There have been lots of blog posts in 2010 about resumes. What recruiters like, what they don’t like. What should be on it, what shouldn’t be. Building a resume is the initial freak-out moment of a job search for almost everyone. They have to document their career… succinctly and with the right words… to garner the attention of a future employer.
And while FOT isn’t normally focused on job seeker advice, heck, it’s almost the new year, and some of you out there may be thinking about what’s in store for you career wise in 2011, so let me talk to you from the front lines of resume reviewing as a sourcer. You don’t want to know how many profiles and resumes I review on a daily basis, it’s obscene… but what you need to know is:
- Use a good font. Calibri, Arial – something clean that will scan or upload well and not convert into wingdings. Sounds silly, but you wouldn’t believe how many people try to use some odd or archaic font.
- Structure? Use something organized. If you’ve been out of school for a while, say three years, move your education to the bottom. If you’ve got a security clearance, like a full-scope poly? Keep it at the top and prominent. Bullets are good. Objectives are old news.
- Document what you’ve done that is significant at your previous employers. If you’re in a results/number driven arena, please show me the numbers. I want to see your success. I want to know if you’ve been working for an $80 million versus a $150 million company. I want to know if the department you supervised was 15 people versus 5.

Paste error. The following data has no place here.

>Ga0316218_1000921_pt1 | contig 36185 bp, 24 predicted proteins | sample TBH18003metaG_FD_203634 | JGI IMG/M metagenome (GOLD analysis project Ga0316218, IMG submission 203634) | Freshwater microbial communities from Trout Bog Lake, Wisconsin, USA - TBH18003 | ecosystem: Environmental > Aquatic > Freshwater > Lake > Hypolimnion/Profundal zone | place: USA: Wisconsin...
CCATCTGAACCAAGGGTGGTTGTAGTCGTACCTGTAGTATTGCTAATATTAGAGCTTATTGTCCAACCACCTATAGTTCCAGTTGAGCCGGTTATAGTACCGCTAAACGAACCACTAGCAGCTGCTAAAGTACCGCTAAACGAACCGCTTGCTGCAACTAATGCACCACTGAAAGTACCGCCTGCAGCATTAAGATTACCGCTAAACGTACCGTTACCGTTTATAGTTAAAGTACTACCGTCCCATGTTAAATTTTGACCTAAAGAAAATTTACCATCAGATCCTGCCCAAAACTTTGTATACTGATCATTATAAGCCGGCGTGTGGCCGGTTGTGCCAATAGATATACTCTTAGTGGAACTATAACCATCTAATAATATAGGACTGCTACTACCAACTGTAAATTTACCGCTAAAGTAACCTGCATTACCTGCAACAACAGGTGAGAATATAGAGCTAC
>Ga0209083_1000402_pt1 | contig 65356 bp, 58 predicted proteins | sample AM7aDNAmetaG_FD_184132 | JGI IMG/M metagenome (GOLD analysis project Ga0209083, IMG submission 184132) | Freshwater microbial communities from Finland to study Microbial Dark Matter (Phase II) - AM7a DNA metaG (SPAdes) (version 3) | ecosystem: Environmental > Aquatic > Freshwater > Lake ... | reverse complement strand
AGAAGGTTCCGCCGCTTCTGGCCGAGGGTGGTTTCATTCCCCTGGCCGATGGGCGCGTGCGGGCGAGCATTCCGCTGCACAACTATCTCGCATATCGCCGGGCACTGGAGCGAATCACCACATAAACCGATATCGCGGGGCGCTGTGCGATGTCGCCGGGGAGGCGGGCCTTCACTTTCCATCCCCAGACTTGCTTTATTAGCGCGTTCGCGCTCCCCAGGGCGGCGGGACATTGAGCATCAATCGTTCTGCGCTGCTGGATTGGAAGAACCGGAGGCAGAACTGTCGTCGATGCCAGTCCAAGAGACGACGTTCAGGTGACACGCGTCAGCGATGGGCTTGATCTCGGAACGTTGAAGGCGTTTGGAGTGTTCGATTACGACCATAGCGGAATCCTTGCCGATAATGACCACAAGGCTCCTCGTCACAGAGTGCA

- Assume recruiters are stupid. If the job description asks for experience X, Y or Z, make sure that experience is documented on your resume. Don’t expect me to imply that you have that experience because you applied to the job and it’s not on your resume. This is your first step into my world, make it count and show me the experience you have in words.
- Tweak your resume. 20 years ago, it was a pain to tweak a resume. But these days? It’s easy. If you have the experience written in the job post, then tweak your resume to reflect it so it’s obvious to the recruiter reviewing it. But as I write this, know that I do not want you to lie. Do not embellish. If you don’t have the experience, don’t say you do. I will catch you on that in the screening. And if you make it to the hiring manager and they catch you? You’re done at my company.
- Put your resume online. I don’t care where or how you do it. A Google profile is a great idea and, of course, a public LinkedIn profile will definitely get you into the top of most search engine results. Let me find you. Many, many companies have strayed away from posting on the big boards and those that still do are so flooded with results that they may miss yours. Want to see if you come up in my results? Search Google for yourself. Or Bing.
- And lastly, spell check and proof read. Please use spell check. So many resumes get tossed out by hiring managers because they have typos. But after you spell check, print your resume and read it aloud. Does it make sense? Did you miss anything? Now send it to someone to proof. If you’ve got a recruiter friend like me, of course I’ll look at it. But send it to someone who will give you honest feedback and really read it.
Whatever you do, don’t agonize over your resume. Think of it as a work in progress. Sure you want to be as close to perfect as possible, but be ready to finesse it and correct it as you need to. And get it online!